Powerful performances elevate this hour and a half therapy as horror exercise.
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“The Passenger” (available on VOD beginning Friday, Aug. 4 before premiering on MGM+ later in 2023) is the second film with this title I’ve reviewed in as many years. My review of the 2022 Spanish sci-fi horror flick is available here.
Randy Bradley (Johnny Berchtold) is a 21-year-old young man with two first names and very few prospects. His only girlfriend is an ex named Lisa (Lupe Leon) who dumped him a coupla years back when her cat died. He works a dead-end job at a fast food joint called Burgers Burgers Burgers where he reports to foul-mouthed, porno-watching manager Hardy (Billy Slaughter) and gets bullied by his insipid co-worker Chris (Matthew Laureano). When Randy’s quiet colleague Benson (Kyle Gallner) intervenes on his behalf to defend him there are dire, tragic and violent consequences.
Randy and Benson flee the scene. You’d expect them to split town, but they don’t. They hit a diner for breakfast and make visits to Benson’s Ma (Sue Rock), Lisa at her Build-A-Bear Workshop-esque place of employment, Randy’s former elementary school and to the home of Miss Beard (Liza Weil, doing a lot with a little), a teacher whose life Randy had a profound effect upon and vice versa. Benson’s unhinged but he believes in Randy and genuinely wants him to better his station in life.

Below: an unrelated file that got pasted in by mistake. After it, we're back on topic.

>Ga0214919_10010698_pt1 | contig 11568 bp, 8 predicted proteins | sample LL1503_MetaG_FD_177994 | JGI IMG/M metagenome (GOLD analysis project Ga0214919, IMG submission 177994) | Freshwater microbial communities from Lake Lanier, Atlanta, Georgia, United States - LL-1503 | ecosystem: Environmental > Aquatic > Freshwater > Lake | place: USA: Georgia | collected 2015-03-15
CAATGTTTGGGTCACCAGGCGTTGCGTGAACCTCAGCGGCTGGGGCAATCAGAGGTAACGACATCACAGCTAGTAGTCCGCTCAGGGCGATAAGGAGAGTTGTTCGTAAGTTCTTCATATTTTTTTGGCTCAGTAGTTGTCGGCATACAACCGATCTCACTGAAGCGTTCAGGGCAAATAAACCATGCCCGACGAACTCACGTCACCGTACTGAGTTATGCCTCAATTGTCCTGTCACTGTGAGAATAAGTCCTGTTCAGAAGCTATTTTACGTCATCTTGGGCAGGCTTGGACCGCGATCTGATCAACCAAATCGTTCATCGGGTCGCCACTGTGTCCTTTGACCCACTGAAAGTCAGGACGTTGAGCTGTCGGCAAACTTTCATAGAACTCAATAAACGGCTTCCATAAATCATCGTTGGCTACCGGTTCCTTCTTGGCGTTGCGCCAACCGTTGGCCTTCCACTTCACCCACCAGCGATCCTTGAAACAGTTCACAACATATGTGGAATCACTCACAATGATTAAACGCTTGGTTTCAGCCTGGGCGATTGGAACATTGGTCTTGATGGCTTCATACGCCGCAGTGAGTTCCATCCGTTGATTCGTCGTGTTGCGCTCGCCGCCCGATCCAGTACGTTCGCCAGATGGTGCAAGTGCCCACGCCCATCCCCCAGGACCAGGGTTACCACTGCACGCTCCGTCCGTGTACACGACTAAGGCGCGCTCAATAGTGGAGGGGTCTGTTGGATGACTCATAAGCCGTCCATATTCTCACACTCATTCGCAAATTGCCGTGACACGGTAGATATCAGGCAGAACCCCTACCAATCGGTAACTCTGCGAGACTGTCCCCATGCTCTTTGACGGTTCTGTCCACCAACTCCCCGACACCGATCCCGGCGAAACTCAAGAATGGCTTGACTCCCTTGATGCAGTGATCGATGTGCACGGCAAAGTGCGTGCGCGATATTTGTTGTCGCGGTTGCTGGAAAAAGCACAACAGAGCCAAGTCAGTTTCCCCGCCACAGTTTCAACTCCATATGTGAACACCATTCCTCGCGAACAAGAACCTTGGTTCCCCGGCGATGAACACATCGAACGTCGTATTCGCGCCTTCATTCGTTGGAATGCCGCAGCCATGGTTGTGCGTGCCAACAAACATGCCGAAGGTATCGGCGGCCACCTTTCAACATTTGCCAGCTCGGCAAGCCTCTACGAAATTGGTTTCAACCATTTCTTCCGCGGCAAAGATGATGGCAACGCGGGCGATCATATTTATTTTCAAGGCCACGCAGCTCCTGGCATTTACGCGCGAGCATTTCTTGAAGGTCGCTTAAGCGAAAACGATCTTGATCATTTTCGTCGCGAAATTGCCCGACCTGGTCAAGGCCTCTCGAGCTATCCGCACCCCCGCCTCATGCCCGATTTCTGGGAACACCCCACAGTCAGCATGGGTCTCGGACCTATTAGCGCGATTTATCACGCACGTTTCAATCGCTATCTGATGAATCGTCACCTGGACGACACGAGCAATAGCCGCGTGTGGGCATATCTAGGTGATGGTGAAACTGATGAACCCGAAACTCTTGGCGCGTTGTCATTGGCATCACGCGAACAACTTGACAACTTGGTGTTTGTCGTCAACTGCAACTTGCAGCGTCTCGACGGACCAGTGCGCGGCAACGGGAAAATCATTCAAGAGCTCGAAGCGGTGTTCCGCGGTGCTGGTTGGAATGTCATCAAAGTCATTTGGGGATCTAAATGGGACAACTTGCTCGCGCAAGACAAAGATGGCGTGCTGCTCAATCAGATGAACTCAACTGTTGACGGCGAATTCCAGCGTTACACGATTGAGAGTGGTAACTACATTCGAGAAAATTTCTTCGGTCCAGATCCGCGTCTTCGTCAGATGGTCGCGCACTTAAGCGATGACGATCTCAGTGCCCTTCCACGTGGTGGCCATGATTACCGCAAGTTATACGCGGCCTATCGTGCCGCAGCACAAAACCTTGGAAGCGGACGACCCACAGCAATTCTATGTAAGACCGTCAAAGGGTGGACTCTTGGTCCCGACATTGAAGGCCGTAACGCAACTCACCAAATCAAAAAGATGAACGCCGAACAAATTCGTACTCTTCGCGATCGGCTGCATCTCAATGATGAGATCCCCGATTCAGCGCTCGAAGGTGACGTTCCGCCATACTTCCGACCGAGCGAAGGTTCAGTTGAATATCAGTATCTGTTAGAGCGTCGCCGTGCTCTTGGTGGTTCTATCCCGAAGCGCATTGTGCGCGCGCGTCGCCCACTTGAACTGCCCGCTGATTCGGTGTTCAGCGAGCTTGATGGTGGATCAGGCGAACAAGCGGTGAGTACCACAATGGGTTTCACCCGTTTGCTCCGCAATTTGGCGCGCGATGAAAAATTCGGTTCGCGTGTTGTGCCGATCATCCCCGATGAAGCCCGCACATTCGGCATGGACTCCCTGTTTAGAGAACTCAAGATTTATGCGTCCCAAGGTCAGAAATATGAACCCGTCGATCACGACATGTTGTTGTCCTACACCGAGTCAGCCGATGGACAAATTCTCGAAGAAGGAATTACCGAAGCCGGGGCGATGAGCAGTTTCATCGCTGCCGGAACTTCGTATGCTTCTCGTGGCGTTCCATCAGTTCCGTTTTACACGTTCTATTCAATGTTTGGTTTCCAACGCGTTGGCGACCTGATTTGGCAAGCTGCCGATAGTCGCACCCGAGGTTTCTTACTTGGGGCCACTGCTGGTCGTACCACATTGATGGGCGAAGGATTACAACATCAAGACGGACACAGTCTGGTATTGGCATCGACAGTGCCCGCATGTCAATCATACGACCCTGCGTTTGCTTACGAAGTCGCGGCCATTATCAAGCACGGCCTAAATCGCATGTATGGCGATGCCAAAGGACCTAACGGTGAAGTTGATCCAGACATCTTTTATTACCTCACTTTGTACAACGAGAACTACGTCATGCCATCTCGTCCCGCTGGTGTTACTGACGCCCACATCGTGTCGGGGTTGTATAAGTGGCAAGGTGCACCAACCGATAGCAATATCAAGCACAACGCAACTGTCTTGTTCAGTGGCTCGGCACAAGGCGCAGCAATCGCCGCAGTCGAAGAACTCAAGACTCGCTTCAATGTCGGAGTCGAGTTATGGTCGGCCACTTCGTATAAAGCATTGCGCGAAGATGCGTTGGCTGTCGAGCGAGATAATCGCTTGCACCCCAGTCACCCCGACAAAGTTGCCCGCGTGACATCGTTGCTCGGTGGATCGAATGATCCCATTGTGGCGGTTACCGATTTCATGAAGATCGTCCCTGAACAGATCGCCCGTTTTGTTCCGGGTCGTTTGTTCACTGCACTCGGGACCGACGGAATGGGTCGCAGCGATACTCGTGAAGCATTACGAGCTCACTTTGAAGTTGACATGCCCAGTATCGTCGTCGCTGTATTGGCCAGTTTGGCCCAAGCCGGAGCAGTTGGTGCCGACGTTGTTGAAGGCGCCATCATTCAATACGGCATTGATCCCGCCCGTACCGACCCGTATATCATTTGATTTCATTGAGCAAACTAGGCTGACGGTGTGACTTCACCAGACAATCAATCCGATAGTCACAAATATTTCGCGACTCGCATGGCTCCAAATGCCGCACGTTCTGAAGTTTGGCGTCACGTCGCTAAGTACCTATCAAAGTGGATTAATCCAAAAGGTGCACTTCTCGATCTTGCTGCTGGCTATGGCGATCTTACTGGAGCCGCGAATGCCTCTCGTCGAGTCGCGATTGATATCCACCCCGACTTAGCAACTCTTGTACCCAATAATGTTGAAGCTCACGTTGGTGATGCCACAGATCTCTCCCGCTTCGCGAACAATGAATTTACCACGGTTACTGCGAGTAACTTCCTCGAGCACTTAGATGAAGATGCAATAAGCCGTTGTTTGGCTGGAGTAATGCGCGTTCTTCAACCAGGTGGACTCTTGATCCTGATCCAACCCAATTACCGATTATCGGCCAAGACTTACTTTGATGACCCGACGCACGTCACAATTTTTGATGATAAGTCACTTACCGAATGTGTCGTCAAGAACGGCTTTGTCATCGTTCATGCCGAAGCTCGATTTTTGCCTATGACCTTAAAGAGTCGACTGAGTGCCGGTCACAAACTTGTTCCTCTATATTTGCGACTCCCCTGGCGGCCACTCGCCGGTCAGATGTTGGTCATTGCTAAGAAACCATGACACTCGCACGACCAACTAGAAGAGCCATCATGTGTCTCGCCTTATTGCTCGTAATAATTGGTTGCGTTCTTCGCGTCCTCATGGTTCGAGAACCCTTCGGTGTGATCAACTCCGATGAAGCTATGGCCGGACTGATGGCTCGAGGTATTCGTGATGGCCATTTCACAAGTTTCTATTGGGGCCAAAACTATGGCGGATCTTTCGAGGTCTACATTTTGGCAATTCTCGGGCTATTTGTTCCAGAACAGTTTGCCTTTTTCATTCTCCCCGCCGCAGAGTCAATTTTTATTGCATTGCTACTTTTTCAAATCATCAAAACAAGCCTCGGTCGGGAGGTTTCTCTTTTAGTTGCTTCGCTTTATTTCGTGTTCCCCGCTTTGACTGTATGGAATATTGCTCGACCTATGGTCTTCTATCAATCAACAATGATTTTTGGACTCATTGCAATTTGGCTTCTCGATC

“The Passenger” is the second film in as many weeks to give me strong “The Hitcher” and “Collateral” vibes after the ragin’ and Nicolas Cage-ing “Sympathy for the Devil” (review here). It’s directed by Carter Smith (he helmed 2008’s Scott Smith adaptation “The Ruins” as well as last year’s drug mule horror flick “Swallowed”) and scripted by Jack Stanley (he previously penned the Allison Janney Netflix action vehicle “Lou”).
“The Passenger” is predominantly a two-hander that’s propelled by the powerful performances of Berchtold and Gallner.
I’ve been a fan of Gallner’s dating back to a series of haunting guest appearances on FX’s “The Shield.” He’s a “Scream King” of sorts having appeared in “Jennifer’s Body,” 2010’s “A Nightmare on Elm Street” remake, Kevin Smith’s “Red State,” “Scream” (2022) and last year’s surprise breakout horror hit “Smile.” Gallner is reliably good and does the damned near impossible here (with the assistance of Stanley’s writing) by making a mass shooter somewhat sympathetic. (The fact that he looks like Sturgill Simpson (one of my favorite singer-songwriters) when donning a cap doesn’t hurt matters either.)
I’m not nearly as familiar with Berchtold. The only other film I’ve seen of his is the uninspired “Snow Falls” (review here) from earlier this year. He was fine in that inane flick, but he’s markedly improved with much better material here. Randy is a sympathetic character for whom it’s easy to root. I wanted him to emerge from his circumstances not only unscathed but successful. This is a testament to both Berchtold’s performance and Stanley’s writing.
“The Passenger” is an intense, hour and a half therapy session disguised as a horror flick. Smith and Stanley ratchet up the tension expertly and Berchtold and Gallner do a helluva job selling it. Come for the thrills; stay for the performances.